Hi all, saw this is getting some activity again both here and on Github. I’m the original poster and figured I’d provide an update.
We are still experiencing this (rarely, but it happens) despite a lot of changes and optimizations to our setup. A few notes on our setup:
We are not using standard Meteor oplog. We’re using redis-oplog and have been for over 2 years now. While it may relate to multiplexer code, the original oplog driver code isn’t in use for our codebase.
We are not using a 2nd server side DDP connection like TheRealNate mentioned here
We most frequently see it happen when compute times ramp up on the server. Think of something that might be blocking the event loop. For us, we found that certain rare operations would block the event loop long enough such that many other DDP invocations sent from clients connected to a server would get backed up. Eventually, the server “recovers” in that its CPU and Memory are normal, any new or existing DDP connections to that server get stuck in the dead state I originally described.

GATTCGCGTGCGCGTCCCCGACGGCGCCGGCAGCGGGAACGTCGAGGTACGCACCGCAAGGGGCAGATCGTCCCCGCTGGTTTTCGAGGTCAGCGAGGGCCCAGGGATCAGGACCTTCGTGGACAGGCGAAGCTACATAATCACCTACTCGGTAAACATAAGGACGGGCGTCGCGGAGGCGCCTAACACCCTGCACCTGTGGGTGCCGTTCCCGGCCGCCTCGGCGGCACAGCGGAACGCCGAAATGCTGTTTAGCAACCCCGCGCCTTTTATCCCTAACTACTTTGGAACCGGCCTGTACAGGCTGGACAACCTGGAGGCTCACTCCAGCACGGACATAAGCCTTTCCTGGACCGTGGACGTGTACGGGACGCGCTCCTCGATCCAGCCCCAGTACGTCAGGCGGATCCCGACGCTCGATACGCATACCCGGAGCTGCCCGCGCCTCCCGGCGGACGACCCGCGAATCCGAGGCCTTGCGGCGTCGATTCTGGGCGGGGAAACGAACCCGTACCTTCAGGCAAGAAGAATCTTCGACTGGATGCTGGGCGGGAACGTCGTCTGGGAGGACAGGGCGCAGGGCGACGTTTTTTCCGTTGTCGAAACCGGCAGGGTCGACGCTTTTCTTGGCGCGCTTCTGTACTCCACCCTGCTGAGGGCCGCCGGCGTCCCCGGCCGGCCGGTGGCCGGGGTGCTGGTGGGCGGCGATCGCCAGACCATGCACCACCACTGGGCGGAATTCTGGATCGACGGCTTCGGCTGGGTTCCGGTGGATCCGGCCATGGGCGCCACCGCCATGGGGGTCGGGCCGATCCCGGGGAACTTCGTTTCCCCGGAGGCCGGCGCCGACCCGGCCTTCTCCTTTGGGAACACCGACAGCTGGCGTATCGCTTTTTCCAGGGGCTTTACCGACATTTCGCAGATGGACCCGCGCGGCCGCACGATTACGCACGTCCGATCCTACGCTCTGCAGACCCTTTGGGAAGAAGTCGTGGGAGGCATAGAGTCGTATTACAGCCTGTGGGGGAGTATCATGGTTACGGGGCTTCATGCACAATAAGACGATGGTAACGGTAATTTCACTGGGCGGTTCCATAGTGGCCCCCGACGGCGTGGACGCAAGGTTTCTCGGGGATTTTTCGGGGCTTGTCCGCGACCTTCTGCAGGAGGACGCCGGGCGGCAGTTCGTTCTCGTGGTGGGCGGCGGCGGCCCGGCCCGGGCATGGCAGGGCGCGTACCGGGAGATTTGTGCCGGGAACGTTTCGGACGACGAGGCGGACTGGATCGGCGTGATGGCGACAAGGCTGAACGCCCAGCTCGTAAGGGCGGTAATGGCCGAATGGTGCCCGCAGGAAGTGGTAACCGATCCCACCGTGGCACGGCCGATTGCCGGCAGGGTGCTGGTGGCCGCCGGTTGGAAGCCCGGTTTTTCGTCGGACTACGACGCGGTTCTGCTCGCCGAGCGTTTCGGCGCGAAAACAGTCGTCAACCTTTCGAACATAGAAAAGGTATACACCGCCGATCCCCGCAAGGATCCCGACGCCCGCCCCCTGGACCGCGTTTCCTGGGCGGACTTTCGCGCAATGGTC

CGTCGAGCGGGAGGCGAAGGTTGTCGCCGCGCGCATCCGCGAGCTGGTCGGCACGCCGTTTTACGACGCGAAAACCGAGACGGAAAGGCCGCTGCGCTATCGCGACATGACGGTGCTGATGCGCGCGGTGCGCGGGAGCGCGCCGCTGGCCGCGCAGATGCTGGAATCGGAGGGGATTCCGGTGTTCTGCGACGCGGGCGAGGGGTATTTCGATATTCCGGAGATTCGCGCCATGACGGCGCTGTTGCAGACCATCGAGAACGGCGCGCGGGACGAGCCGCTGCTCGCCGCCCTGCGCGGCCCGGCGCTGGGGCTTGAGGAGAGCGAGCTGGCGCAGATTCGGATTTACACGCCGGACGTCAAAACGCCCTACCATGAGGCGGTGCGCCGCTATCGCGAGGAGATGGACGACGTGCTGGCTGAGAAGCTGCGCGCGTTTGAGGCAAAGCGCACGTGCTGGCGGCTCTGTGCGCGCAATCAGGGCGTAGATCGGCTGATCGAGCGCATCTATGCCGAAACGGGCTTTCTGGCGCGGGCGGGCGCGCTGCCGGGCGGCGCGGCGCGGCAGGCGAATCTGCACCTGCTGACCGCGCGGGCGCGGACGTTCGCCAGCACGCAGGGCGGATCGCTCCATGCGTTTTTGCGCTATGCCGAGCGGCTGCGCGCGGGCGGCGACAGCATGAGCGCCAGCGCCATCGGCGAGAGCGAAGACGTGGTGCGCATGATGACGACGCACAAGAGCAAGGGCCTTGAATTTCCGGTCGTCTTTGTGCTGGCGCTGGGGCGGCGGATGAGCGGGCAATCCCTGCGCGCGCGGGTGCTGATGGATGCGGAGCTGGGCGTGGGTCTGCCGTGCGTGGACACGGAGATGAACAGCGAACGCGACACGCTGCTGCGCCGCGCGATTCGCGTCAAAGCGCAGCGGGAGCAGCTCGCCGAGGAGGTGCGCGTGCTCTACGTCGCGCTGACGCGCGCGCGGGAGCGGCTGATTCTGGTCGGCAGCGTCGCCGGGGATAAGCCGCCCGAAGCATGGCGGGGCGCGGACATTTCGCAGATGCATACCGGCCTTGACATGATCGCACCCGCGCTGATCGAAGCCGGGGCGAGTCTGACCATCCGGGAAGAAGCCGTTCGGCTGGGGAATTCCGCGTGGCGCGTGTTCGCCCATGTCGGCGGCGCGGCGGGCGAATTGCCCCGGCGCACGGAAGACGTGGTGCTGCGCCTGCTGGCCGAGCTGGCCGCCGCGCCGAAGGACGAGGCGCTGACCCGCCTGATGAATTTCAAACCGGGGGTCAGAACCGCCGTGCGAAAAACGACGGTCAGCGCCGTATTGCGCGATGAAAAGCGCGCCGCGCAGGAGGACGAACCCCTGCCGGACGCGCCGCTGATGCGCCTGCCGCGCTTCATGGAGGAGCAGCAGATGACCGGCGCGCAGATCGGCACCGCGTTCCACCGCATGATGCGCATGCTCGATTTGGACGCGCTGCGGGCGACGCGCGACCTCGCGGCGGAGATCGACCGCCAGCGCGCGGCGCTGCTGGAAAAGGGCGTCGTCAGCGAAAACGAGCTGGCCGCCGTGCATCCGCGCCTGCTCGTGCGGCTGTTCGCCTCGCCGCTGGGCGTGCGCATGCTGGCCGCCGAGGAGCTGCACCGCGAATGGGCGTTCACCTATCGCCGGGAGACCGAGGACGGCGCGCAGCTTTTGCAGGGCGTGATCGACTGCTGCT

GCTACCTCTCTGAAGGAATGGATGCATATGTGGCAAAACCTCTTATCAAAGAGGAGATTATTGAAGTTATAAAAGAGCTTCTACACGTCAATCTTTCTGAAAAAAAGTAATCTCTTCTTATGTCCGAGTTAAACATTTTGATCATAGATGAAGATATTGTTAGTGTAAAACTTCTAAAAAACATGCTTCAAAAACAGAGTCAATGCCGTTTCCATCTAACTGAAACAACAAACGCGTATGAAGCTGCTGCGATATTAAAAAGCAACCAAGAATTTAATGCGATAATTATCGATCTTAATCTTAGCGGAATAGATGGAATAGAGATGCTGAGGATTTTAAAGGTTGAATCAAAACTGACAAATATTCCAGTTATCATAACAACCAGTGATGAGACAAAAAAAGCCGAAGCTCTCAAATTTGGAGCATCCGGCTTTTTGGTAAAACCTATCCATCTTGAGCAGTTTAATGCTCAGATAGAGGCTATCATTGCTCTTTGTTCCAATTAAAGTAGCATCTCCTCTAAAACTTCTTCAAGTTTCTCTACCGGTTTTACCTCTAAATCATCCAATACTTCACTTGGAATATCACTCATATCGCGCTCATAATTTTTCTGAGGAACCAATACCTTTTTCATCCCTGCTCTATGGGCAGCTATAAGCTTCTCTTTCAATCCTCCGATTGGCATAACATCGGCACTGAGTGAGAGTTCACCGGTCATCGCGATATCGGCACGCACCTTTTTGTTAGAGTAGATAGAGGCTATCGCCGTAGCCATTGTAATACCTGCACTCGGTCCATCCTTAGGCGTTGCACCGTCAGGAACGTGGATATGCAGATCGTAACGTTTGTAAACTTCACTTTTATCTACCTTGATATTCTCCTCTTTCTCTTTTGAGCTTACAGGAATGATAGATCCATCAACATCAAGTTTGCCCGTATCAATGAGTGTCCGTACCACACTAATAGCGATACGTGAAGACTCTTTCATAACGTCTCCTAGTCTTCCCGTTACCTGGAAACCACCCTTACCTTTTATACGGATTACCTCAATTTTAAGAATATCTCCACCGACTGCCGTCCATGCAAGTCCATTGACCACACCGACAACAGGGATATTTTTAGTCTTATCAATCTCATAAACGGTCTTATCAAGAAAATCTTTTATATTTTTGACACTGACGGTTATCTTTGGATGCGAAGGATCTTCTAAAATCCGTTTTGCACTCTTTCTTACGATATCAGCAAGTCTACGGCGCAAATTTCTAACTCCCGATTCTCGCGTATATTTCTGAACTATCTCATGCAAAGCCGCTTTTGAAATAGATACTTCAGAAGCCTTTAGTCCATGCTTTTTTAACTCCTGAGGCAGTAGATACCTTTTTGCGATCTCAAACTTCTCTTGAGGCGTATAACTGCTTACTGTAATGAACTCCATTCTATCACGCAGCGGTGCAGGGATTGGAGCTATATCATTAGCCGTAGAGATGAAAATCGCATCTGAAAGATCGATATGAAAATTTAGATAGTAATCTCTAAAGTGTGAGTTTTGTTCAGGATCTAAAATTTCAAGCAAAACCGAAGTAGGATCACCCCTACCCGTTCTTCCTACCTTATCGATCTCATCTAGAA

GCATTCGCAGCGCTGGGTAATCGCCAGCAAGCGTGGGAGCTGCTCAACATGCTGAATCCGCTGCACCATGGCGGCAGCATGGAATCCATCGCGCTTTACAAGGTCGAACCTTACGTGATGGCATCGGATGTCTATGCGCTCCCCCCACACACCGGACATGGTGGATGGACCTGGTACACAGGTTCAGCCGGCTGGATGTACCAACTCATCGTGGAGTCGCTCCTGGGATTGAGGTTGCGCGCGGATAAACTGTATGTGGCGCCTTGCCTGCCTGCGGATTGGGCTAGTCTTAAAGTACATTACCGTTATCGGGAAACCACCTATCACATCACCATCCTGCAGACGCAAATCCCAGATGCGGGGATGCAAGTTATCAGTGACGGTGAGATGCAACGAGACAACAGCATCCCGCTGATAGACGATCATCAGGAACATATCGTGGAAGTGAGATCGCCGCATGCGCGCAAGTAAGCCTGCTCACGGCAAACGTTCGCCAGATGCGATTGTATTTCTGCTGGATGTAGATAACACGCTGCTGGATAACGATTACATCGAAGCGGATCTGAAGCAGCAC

We also have seen this happen if our Mongo cluster gets backed up - similar to DDP invocations getting backed up when the event loop is blocked, servers can sometimes run into the same issue with Mongo slowness or large data sets being returned.
Filipe’s comment on the Github issue about a Fiber running but not returning is close to the conclusion we came to as well, but the issue is very difficult to catch in real-time or replicate. At this point we’re just very cognizant and cautious about how we handle large datasets to avoid this.
Sorry, I should mention that we’ve also seen this happen in the event of a Mongo failover or Mongo configuration change quite often. Sometimes our Meteor servers can handle this, but in the unfortunate event that a failover or configuration change happens while we’re under decently heavy load, we can as anywhere from 20-50% of our Meteor servers experience this.